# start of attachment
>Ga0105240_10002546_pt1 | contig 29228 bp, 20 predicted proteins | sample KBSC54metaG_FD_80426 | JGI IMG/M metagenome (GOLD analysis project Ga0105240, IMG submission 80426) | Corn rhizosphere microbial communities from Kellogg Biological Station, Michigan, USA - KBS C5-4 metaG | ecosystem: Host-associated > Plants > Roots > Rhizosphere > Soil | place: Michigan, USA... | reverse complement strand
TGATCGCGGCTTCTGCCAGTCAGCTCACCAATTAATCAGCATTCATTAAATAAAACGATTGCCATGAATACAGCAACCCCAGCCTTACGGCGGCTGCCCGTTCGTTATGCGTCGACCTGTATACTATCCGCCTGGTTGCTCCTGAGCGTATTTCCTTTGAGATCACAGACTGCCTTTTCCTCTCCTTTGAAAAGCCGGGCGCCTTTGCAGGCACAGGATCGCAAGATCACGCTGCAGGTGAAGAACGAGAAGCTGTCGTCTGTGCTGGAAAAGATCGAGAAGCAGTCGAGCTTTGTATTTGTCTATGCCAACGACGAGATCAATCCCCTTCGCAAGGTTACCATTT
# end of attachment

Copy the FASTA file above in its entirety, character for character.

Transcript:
>Ga0105240_10002546_pt1 | contig 29228 bp, 20 predicted proteins | sample KBSC54metaG_FD_80426 | JGI IMG/M metagenome (GOLD analysis project Ga0105240, IMG submission 80426) | Corn rhizosphere microbial communities from Kellogg Biological Station, Michigan, USA - KBS C5-4 metaG | ecosystem: Host-associated > Plants > Roots > Rhizosphere > Soil | place: Michigan, USA... | reverse complement strand
TGATCGCGGCTTCTGCCAGTCAGCTCACCAATTAATCAGCATTCATTAAATAAAACGATTGCCATGAATACAGCAACCCCAGCCTTACGGCGGCTGCCCGTTCGTTATGCGTCGACCTGTATACTATCCGCCTGGTTGCTCCTGAGCGTATTTCCTTTGAGATCACAGACTGCCTTTTCCTCTCCTTTGAAAAGCCGGGCGCCTTTGCAGGCACAGGATCGCAAGATCACGCTGCAGGTGAAGAACGAGAAGCTGTCGTCTGTGCTGGAAAAGATCGAGAAGCAGTCGAGCTTTGTATTTGTCTATGCCAACGACGAGATCAATCCCCTTCGCAAGGTTACCATTT